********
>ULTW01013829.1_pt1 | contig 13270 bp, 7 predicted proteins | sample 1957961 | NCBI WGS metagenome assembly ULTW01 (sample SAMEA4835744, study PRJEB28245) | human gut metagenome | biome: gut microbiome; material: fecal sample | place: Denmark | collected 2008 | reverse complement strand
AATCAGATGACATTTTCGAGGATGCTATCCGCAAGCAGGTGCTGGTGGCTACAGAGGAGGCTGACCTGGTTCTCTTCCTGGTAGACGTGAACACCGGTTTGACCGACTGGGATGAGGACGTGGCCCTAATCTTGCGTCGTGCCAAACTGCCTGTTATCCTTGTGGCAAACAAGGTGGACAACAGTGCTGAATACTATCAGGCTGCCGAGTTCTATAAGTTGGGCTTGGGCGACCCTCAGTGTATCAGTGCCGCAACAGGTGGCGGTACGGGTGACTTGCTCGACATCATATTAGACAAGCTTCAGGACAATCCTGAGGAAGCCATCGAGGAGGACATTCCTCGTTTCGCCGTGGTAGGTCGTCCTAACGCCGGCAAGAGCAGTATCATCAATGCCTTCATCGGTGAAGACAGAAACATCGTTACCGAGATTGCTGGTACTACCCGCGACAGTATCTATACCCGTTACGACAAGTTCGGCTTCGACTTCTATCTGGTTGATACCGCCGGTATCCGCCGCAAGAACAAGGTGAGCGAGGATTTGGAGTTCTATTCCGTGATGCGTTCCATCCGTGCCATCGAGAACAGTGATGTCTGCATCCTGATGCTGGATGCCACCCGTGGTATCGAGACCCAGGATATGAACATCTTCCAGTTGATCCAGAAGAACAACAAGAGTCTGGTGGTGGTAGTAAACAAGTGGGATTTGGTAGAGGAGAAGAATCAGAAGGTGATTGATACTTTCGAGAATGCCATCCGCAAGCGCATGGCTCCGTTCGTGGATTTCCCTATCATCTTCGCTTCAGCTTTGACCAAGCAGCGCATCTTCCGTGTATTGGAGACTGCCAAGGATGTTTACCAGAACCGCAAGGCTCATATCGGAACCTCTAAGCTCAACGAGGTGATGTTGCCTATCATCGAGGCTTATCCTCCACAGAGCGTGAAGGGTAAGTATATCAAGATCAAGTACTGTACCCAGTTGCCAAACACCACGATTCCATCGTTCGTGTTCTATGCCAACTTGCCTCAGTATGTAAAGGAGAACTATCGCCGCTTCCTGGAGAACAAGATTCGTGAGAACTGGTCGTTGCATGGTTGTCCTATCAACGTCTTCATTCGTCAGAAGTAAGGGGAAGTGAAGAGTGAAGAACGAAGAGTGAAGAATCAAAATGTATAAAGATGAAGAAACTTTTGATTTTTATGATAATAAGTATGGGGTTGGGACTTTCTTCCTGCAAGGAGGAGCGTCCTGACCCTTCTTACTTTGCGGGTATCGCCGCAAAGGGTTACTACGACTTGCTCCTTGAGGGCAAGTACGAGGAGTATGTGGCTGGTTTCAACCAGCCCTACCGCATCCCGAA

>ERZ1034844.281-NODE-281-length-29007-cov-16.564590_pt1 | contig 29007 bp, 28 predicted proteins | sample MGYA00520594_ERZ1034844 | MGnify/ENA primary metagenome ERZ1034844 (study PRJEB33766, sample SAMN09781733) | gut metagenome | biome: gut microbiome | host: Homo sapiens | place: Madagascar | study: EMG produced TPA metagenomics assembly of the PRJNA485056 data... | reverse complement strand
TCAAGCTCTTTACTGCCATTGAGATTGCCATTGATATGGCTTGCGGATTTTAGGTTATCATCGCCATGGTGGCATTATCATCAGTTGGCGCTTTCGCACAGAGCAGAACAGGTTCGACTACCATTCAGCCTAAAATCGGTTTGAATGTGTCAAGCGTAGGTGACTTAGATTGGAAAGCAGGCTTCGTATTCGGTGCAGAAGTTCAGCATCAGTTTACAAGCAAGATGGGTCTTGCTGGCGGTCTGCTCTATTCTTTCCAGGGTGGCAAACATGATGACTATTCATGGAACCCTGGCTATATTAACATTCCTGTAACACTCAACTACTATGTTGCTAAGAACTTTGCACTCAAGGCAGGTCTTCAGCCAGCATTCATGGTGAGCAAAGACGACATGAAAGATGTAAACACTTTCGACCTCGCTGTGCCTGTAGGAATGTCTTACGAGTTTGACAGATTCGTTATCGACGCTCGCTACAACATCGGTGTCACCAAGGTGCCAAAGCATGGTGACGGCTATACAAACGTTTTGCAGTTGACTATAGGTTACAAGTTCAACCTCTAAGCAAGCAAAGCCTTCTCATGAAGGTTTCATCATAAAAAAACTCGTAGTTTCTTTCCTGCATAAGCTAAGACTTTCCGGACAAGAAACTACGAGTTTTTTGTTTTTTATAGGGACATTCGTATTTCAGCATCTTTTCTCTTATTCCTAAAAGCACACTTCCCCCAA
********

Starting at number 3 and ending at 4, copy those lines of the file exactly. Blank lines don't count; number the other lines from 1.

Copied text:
>ERZ1034844.281-NODE-281-length-29007-cov-16.564590_pt1 | contig 29007 bp, 28 predicted proteins | sample MGYA00520594_ERZ1034844 | MGnify/ENA primary metagenome ERZ1034844 (study PRJEB33766, sample SAMN09781733) | gut metagenome | biome: gut microbiome | host: Homo sapiens | place: Madagascar | study: EMG produced TPA metagenomics assembly of the PRJNA485056 data... | reverse complement strand
TCAAGCTCTTTACTGCCATTGAGATTGCCATTGATATGGCTTGCGGATTTTAGGTTATCATCGCCATGGTGGCATTATCATCAGTTGGCGCTTTCGCACAGAGCAGAACAGGTTCGACTACCATTCAGCCTAAAATCGGTTTGAATGTGTCAAGCGTAGGTGACTTAGATTGGAAAGCAGGCTTCGTATTCGGTGCAGAAGTTCAGCATCAGTTTACAAGCAAGATGGGTCTTGCTGGCGGTCTGCTCTATTCTTTCCAGGGTGGCAAACATGATGACTATTCATGGAACCCTGGCTATATTAACATTCCTGTAACACTCAACTACTATGTTGCTAAGAACTTTGCACTCAAGGCAGGTCTTCAGCCAGCATTCATGGTGAGCAAAGACGACATGAAAGATGTAAACACTTTCGACCTCGCTGTGCCTGTAGGAATGTCTTACGAGTTTGACAGATTCGTTATCGACGCTCGCTACAACATCGGTGTCACCAAGGTGCCAAAGCATGGTGACGGCTATACAAACGTTTTGCAGTTGACTATAGGTTACAAGTTCAACCTCTAAGCAAGCAAAGCCTTCTCATGAAGGTTTCATCATAAAAAAACTCGTAGTTTCTTTCCTGCATAAGCTAAGACTTTCCGGACAAGAAACTACGAGTTTTTTGTTTTTTATAGGGACATTCGTATTTCAGCATCTTTTCTCTTATTCCTAAAAGCACACTTCCCCCAA